After “an exhaustive analysis”, Pirelli has announced its findings into what caused the spate of tyre failures at last weekend’s British Grand Prix, and it doesn’t make for pretty reading…
Formula 1’s sole tyremaker has indicated that up to three potential factors at the hands of the teams were at play in a chaotic race at the Silverstone Circuit: running the tyres at too low a pressure, using extreme camber angles and – most incredibly of all – mounting the tyres the wrong way around.
While it didn’t openly point the blame at the teams, it also accepted that its engineers had not been clear enough in communicating the best operating conditions for the tyres to the respective teams.
“Under-inflating the tyres means that the tyre is subjected to more stressful working conditions,” the company’s statement reads, adding that it, in conjunction with running too aggressive a camber angle (which influences how much, and what part, of the tyre is in contact with the road) was asking too much of the tyres.
By far the most worrying issue was that teams were mounting the tyres incorrectly, placing right-hand tyres on the left-hand side of the car and vice-versa.
“The tyres supplied this year have an asymmetric structure, which means that they are not designed to be interchangeable,” the statement continues.
“The sidewalls are designed in such a way to deal with specific loads on the internal and external sides of the tyre. So swapping the tyres round has an effect on how they work in certain conditions. In particular, the external part is designed to cope with the very high loads that are generated while cornering at a circuit as demanding as Silverstone, with its rapid left-hand bends and some kerbs that are particularly aggressive.”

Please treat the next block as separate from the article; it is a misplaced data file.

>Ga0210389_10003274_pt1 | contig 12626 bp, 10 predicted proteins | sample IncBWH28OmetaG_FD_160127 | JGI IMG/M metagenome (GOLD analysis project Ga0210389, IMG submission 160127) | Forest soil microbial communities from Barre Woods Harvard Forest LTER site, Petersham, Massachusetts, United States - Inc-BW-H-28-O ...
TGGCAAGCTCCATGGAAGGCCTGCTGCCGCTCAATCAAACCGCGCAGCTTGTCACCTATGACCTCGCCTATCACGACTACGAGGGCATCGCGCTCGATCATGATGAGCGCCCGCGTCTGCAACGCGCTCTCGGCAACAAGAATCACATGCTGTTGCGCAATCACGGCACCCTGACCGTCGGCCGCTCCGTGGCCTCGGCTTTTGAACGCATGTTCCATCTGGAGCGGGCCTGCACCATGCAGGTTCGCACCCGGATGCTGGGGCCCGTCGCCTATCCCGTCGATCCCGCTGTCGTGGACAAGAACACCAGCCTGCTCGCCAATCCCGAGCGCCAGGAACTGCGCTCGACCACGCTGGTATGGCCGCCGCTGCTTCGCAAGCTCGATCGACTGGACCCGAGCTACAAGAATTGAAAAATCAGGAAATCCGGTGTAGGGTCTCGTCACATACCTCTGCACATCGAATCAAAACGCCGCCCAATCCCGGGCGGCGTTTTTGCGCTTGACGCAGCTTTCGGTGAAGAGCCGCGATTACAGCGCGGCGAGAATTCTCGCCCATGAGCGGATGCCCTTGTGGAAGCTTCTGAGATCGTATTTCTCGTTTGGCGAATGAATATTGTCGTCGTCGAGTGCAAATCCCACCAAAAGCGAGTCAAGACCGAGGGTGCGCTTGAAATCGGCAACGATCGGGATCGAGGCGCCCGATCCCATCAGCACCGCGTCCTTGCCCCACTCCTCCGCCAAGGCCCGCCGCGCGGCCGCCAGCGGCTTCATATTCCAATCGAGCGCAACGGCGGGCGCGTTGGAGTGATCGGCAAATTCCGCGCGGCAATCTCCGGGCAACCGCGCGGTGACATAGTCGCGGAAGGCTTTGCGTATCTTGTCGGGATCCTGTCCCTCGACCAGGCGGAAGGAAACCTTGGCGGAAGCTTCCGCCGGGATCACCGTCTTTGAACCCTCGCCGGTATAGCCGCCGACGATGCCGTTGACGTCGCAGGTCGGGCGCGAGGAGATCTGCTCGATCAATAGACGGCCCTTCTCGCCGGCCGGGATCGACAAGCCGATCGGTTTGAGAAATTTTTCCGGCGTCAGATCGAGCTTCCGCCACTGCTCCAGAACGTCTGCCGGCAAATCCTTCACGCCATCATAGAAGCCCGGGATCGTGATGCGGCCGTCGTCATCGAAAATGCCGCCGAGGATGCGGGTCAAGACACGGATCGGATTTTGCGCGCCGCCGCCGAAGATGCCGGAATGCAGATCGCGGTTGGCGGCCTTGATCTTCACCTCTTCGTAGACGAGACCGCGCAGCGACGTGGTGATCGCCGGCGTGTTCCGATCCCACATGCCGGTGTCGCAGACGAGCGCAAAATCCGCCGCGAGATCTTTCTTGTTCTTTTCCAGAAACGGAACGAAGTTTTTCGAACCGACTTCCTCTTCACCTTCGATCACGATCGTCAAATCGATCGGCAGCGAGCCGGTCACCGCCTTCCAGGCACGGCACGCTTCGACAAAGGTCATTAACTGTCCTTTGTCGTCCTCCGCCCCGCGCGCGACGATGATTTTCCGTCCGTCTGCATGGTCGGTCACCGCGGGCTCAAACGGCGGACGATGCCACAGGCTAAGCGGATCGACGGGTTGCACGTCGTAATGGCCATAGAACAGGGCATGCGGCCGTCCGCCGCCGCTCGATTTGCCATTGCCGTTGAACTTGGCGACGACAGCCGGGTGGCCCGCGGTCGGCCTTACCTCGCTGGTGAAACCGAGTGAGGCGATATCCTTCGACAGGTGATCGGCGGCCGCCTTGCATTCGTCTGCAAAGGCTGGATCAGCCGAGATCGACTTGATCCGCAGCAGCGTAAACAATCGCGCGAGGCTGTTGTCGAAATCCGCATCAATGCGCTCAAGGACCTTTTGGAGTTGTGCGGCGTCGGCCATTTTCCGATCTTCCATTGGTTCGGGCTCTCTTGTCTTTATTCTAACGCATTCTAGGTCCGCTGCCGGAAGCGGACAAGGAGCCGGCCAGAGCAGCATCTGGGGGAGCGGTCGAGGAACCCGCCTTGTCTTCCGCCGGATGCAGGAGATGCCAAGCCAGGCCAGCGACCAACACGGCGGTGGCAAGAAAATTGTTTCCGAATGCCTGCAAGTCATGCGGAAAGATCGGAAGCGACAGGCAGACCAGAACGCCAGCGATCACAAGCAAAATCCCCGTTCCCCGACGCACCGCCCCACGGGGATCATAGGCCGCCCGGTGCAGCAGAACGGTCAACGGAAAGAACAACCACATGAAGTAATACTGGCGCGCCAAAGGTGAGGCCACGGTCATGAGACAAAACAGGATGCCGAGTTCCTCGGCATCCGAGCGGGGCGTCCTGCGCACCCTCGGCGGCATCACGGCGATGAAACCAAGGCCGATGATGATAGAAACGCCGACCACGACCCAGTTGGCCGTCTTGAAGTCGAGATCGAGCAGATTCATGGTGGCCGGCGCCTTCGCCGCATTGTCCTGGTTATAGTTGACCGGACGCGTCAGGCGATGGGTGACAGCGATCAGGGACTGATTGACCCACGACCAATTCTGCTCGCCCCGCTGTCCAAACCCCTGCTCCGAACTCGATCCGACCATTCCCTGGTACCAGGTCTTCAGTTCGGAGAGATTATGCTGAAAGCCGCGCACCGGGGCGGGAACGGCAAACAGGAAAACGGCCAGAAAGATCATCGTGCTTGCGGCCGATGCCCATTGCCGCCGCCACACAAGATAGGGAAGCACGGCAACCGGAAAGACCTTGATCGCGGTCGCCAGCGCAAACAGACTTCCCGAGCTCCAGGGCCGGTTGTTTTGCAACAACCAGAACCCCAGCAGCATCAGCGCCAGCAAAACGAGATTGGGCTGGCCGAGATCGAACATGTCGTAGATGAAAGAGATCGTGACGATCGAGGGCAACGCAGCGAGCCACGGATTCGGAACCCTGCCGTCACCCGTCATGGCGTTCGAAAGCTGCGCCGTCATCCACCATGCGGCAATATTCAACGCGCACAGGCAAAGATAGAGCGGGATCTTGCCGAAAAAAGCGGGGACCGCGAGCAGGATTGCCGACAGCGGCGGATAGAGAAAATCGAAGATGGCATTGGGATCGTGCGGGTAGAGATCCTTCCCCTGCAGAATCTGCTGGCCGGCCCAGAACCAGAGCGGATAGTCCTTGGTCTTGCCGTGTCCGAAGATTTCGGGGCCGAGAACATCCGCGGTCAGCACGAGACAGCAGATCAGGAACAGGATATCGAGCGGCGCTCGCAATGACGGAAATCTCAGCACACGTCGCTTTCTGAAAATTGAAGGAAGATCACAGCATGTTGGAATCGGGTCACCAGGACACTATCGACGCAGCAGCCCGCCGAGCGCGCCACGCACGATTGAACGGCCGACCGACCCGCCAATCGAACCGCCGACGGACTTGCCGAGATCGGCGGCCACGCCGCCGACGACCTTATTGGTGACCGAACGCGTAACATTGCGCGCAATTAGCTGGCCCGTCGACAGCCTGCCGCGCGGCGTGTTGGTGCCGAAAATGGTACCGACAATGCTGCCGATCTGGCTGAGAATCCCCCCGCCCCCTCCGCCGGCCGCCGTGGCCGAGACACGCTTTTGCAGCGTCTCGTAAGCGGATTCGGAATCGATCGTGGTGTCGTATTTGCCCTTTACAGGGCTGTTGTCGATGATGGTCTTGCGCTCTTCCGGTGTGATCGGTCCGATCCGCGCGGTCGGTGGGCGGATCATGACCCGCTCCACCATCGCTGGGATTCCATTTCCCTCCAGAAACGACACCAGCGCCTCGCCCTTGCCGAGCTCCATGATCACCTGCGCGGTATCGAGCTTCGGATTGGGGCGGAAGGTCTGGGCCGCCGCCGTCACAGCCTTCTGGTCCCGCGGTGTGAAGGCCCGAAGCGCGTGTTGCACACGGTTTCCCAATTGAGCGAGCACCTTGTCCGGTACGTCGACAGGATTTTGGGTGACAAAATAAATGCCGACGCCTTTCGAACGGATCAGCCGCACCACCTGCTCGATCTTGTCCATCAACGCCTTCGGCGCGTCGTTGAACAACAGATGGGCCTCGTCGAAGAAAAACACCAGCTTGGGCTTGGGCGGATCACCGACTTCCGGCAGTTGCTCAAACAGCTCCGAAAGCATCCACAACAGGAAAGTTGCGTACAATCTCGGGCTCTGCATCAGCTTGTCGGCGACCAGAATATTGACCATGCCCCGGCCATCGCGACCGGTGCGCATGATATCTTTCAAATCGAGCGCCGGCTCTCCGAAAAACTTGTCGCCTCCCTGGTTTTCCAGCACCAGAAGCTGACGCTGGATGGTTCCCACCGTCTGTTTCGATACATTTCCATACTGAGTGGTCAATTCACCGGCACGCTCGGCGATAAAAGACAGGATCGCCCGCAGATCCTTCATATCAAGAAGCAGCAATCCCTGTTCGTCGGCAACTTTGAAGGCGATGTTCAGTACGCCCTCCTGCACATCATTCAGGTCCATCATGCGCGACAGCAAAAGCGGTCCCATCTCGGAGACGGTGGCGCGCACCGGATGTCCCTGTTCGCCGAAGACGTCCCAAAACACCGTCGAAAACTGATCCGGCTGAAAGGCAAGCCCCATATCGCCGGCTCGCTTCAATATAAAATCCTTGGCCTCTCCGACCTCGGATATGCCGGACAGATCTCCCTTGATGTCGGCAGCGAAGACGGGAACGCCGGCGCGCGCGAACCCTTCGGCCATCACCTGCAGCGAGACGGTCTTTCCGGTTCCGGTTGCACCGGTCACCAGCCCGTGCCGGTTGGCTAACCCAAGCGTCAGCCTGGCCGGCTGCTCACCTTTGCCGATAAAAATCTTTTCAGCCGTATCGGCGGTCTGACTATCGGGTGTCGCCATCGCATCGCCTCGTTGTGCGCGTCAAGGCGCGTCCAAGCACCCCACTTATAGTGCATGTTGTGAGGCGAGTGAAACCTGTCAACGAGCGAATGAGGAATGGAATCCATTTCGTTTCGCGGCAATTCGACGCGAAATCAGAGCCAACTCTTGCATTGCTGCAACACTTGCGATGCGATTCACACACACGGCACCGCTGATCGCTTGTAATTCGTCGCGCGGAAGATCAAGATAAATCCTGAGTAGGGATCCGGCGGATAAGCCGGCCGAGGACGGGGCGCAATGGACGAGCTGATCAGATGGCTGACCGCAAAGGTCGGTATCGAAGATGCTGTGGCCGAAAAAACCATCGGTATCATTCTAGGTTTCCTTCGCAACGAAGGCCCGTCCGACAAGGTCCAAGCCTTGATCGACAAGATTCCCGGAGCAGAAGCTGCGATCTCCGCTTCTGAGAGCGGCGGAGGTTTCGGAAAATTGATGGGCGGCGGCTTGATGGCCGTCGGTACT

However, Pirelli dismissed suggestions that its new bonding process introduced last weekend was a factor in the spate of delaminations witnessed over the race.
“The only problems that had come to light before Silverstone were to do with delamination, which was a completely different phenomenon,” is continued.
“To stop these delaminations Pirelli found a solution by suggesting that the teams use the tyres that were tried out in Canada from Silverstone onwards. When this proposal was not accepted, Pirelli found another solution through laboratory testing, with a different bonding process to attach the tread to the carcass. So the problem of delamination has nothing at all to do with what was seen in Great Britain.”
It also was at pains to stress that its 2013-spec tyre range “does not compromise driver safety in any way if used in the correct manner, and that it meets all the safety standards requested by the FIA”.
“What happened at Silverstone was completely unexpected and it was the first time that anything like this has ever occurred in more than a century of Pirelli in motorsport,” Pirelli’s motorsport boss, Paul Hembery, added in the company’s media release.
While it waits for further direction from the FIA on how it can access more information in a real-time environment from the teams on the pressures, camber angles and temperatures its tyres are running at in any given moment of a Grand Prix weekend – an ask that it believes will help it better understand its own tyres – Pirelli has proposed two measures to kick in over the coming Grands Prix.
The first is an interim solution: the prototype version of its 2013-spec tyres tested during the Canadian Grand Prix weekend – which were Kevlar-bonded and proved to be completely reliable – would be introduced at this weekend’s German Grand Prix. They will also mandate that the tyres cannot be swapped from right to left and vice-versa
The second adopts more of a long-term focus: a totally new range of tyres would be introduced for the Hungarian Grand Prix. The new tyres would have a symmetrical design (mitigating any concerns about incorrect mounting), but they will also combine the structure and belt of the 2012 tyres while offering the same performance in lap times and durability as the 2013 tyre compounds.
This new tyre specification, as has already been agreed by the FIA, will be tested at what was set to be the ‘Young Drivers’ test at Silverstone, but which has now been altered to allow the grid’s regular drivers to take part in a bid to aid Pirelli in evaluating and developing these new compounds as quickly as possible.